The U.S. military map in Iraq in early 2010: Marines are leaving the western desert, Army units are in the former British zone in the south and the overall mission is coalescing around air and logistics hubs in central and northern Iraq.
Meanwhile, commanders will be shifting their attention to helping Iraqi forces take full control of their own security.
The Pentagon has not released the full details of President Obama’s plan to end America’s combat role in Iraq by Aug. 31 of next year, but the broad contours are taking shape.
Statements from military officials, U.S. government reports and interviews by the Associated Press with Iraqi and U.S. planners offer a wide-angle view of the expected American formation in Iraq when the pullout quickens early next year.
Between 35,000 and 50,000 soldiers are expected to remain in a transition period before all troops must leave by the end of 2011 under a joint pact. In his speech Friday, Obama outlined the roles ahead.
“Training, equipping and advising Iraqi security forces as long as they remain nonsectarian; conducting targeted counterterrorism missions, and protecting our ongoing civilian and military efforts within Iraq,” he said at Camp Lejeune, N.C.
There should be little immediate change in the American presence this year.
The bulk of the current 138,000 U.S. troops are expected to remain until Iraq’s national elections scheduled for late this year. Maintaining security for the balloting is considered a top priority by the top U.S. commander in Iraq, Gen. Ray Odierno, and other high-ranking Pentagon officials.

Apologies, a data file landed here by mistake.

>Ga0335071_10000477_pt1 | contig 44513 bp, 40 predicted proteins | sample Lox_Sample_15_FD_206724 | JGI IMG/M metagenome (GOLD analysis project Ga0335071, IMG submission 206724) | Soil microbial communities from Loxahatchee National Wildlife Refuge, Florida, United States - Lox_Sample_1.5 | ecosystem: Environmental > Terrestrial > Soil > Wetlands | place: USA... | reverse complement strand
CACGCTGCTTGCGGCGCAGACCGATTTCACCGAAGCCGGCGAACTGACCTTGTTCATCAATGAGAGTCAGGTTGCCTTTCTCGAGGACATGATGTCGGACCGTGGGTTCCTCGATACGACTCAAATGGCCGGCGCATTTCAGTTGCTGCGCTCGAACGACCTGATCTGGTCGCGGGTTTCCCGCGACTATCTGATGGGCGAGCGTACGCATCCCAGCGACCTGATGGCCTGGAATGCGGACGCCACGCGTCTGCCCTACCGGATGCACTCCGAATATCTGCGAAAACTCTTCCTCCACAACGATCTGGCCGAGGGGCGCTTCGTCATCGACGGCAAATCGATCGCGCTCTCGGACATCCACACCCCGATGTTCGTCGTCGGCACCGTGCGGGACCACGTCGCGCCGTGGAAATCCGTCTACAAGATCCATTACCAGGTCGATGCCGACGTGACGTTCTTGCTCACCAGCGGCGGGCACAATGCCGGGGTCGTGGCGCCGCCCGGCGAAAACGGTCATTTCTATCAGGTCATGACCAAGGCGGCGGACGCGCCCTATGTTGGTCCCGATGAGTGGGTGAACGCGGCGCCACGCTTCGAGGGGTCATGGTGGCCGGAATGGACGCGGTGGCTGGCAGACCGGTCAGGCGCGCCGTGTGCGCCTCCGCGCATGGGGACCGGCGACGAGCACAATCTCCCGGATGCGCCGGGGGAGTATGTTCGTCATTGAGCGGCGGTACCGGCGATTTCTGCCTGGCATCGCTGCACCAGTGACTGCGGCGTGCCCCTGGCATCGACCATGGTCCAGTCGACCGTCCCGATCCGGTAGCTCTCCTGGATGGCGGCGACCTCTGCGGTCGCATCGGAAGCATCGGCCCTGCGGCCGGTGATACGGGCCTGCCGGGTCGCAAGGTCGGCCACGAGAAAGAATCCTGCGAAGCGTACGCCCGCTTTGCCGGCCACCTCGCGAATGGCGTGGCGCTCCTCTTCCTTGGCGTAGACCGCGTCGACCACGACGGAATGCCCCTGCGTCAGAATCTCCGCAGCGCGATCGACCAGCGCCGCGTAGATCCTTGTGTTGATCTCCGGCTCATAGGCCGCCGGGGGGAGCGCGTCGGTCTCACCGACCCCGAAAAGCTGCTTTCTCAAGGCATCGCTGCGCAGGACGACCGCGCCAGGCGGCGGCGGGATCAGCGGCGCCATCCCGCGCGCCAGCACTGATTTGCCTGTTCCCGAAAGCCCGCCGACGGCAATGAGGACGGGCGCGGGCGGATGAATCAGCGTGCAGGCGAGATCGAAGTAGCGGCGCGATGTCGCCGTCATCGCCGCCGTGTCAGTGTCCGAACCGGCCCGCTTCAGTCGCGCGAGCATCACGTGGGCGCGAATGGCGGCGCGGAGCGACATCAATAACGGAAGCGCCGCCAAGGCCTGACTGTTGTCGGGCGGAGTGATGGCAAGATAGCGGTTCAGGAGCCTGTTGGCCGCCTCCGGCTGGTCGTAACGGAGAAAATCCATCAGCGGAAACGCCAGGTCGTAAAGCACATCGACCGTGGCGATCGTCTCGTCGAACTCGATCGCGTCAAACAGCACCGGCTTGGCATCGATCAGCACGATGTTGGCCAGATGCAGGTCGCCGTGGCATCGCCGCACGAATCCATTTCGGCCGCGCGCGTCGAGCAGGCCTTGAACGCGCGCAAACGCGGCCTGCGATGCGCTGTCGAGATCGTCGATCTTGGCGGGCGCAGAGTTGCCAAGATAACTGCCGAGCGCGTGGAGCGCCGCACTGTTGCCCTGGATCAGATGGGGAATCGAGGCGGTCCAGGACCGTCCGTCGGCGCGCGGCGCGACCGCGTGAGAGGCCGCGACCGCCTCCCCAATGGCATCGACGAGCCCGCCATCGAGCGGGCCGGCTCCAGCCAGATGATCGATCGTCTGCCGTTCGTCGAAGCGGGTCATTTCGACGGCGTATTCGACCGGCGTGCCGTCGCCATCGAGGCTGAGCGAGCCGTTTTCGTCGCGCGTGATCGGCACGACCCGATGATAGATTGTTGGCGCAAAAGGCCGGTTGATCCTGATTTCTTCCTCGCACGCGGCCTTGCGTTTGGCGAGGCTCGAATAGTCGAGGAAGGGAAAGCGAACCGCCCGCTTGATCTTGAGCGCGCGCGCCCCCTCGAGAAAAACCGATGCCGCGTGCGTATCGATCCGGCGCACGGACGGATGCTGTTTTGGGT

Then the pullout will accelerate.
The first significant shift could be with the 22,000 Marines in Anbar province, a broad wedge of western desert where insurgents once held sway over key cities such as Fallujah and Ramadi.
The Marines have already tested exit routes through Jordan with plans for a full-scale exodus during the “2010 calendar year,” said Terry Moores, deputy assistant chief of staff for logistics for Marine Corps Central Command.
The Marines could possibly leave a small contingent, but expect to turn over military duties to the Army.
In the south, the U.S. Army is making plans to fill the void left by the departure this spring of 4,000 British troops based outside Basra, the second-largest city in Iraq and a hub of the nation’s southern oil fields.
Odierno has said a division headquarters – about 1,000 personnel – plus an undetermined number of troops would be sent to Basra. The transition is expected to begin in late March, and it’s likely a U.S. force will remain around Basra until the final pullout in 2011.
Northern Iraq, meanwhile, poses the greatest uncertainties for the Pentagon.
Mosul – Iraq’s third-biggest city – remains one of the last havens for al Qaeda in Iraq and its streets are among the most dangerous in the country.
The northern city of Kirkuk is another potential trouble spot. Tensions between Kurds and Sunni Arabs over control of the city – and center of the northern oil fields – show no signs of easing.
In Baghdad, the U.S. military is already making changes in anticipation of the first step of the withdrawal timetable: U.S. forces out of major cities by June.
The United States has handed over the Green Zone to the Iraqi government, closed forward operating bases and combat outposts in the city or turned them into smaller stations where U.S. troops work alongside Iraqi security forces.
But Camp Victory, a huge base on the outskirts of Baghdad in a former Saddam Hussein palace complex, will continue to serve as the U.S. nerve center in the capital.